Welcome to another issue of my newsletter!
In the previous special newsletter edition, we covered the Log4Shell vulnerability that caused a lot of trouble in the IT world, and it even continued with some more trouble and more discovered vulnerabilities since then. I’ve updated my blog post with some updated versions. So, if you checked and updated your Log4j 2 version, you should check again. Someone on Twitter wrote that it’s “Funny how people keep saying Java is dying until you have to find out by force it runs virtually everywhere” (paraphrased, I don’t remember the exact words). I couldn’t help but smirk at that tweet :-)
However, let’s cover some different topics in this episode.
99 bottles of beer — coding session
I got some comments on my YouTube videos that it would be helpful and inspiring to watch me coding a longer programming task, to see what approaches, tools, and shortcuts I’m using. I found that a nice idea and so I recorded a coding session programming the well-known “99 bottles of beer” song in Java:
For that exercise, one should write a Java method that emits the following song as array, with each line as array element:
99 bottles of beer on the wall, 99 bottles of beer. Take one down and pass it around, 98 bottles of beer on the wall. 98 bottles of beer on the wall, 98 bottles of beer. Take one down and pass it around, 97 bottles of beer on the wall. [...] 2 bottles of beer on the wall, 2 bottles of beer. Take one down and pass it around, 1 bottle of beer on the wall. 1 bottle of beer on the wall, 1 bottle of beer. Take one down and pass it around, no more bottles of beer on the wall. No more bottles of beer on the wall, no more bottles of beer. Go to the store and buy some more, 99 bottles of beer on the wall.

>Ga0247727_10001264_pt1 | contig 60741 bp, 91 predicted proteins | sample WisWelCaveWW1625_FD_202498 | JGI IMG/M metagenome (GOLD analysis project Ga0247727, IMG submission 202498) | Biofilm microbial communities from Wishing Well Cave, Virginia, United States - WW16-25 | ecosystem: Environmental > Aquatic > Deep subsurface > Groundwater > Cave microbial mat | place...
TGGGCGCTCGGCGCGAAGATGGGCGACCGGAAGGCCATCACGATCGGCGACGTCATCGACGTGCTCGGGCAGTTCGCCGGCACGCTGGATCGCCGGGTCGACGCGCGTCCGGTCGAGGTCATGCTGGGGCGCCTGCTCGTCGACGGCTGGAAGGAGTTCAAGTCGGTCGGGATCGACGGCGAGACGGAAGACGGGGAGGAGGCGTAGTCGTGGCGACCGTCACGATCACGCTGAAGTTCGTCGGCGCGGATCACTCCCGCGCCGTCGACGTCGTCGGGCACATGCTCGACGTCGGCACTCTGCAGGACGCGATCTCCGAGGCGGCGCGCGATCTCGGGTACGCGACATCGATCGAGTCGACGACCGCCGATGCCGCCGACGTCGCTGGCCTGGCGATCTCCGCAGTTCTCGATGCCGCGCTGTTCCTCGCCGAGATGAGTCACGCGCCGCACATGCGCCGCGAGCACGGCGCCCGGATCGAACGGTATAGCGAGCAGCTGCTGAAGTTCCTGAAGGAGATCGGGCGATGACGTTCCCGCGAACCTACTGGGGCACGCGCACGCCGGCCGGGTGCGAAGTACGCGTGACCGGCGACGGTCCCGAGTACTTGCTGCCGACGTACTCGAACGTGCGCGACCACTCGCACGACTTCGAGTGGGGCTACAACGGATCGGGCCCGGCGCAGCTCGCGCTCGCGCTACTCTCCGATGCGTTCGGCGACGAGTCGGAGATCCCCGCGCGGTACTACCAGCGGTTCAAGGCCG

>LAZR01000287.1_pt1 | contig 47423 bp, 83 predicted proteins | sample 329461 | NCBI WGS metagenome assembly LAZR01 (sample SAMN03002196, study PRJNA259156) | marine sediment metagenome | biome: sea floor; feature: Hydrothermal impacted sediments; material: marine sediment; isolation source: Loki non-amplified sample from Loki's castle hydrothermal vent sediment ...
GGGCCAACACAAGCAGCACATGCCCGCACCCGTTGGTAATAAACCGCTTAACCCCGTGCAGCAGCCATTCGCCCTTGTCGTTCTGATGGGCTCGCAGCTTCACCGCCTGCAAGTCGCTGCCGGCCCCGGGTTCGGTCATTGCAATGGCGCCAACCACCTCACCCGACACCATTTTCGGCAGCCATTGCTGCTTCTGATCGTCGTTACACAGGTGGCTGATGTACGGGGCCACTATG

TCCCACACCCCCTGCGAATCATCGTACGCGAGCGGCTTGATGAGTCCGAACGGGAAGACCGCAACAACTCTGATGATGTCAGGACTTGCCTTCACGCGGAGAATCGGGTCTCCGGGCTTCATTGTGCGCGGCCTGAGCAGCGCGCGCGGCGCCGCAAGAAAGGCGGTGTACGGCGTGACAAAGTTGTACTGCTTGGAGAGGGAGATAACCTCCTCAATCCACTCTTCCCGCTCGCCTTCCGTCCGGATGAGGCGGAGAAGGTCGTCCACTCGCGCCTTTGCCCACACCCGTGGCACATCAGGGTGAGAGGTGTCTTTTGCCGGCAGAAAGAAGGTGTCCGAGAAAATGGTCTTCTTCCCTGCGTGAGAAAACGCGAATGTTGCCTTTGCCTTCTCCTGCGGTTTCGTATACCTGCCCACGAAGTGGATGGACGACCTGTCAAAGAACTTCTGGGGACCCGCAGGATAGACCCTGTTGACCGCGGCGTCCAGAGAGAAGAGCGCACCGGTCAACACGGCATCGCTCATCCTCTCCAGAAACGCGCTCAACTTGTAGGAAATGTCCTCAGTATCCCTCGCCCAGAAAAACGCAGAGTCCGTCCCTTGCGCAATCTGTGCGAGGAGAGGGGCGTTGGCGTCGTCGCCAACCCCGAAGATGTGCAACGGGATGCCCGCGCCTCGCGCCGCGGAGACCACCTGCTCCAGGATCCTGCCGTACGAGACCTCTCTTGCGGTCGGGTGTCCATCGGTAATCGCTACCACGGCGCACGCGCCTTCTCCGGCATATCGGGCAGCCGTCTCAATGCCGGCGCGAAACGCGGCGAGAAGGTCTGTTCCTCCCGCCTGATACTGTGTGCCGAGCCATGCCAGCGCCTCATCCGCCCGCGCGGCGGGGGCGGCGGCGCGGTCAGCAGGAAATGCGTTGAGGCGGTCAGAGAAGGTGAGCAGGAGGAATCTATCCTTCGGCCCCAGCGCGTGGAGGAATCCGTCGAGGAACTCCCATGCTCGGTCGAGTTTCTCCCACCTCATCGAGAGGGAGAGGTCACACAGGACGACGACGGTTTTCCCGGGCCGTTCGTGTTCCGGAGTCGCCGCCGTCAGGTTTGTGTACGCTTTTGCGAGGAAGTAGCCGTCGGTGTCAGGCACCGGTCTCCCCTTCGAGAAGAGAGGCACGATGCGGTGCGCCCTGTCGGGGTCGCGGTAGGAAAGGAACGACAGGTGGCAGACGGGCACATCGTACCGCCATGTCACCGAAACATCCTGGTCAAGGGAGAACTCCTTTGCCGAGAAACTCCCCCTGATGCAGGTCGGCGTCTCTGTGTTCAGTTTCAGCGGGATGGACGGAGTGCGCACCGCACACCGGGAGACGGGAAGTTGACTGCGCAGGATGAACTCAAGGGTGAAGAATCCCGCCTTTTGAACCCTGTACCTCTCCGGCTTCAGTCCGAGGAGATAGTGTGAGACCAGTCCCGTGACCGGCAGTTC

In this video you can watch me solving that task.
Using JaCoCo to measure system test coverage
You likely now that I’m a big fan of the topic of enterprise testing. Measuring the test coverage of your code can quickly become a heated topic, especially with regards to which percentage is the right number.
I’ve recorded a video in which I’m showing a slightly different approach to code coverage, one that uses system tests with the application’s endpoints, in order to see how well our test scenarios cover all use cases. For that, I will use JaCoCo and its JVM agent to gather the data while our application-under-test is running as usual.
We attach the JaCoCo JVM agent to our application as follows:
java \ -javaagent:/.../org.jacoco.agent-0.8.7-runtime.jar \ -jar target/quarkus-app/quarkus-run.jar
That will produce a
jacoco.exec file in the working directory, which we can examine after the application has stopped.
When we fire our system tests against that application, the actual code coverage caused by our test suite will be recorded.
Have a look at the video for more details and how to further use this
Thanks a lot for reading and see you next time!
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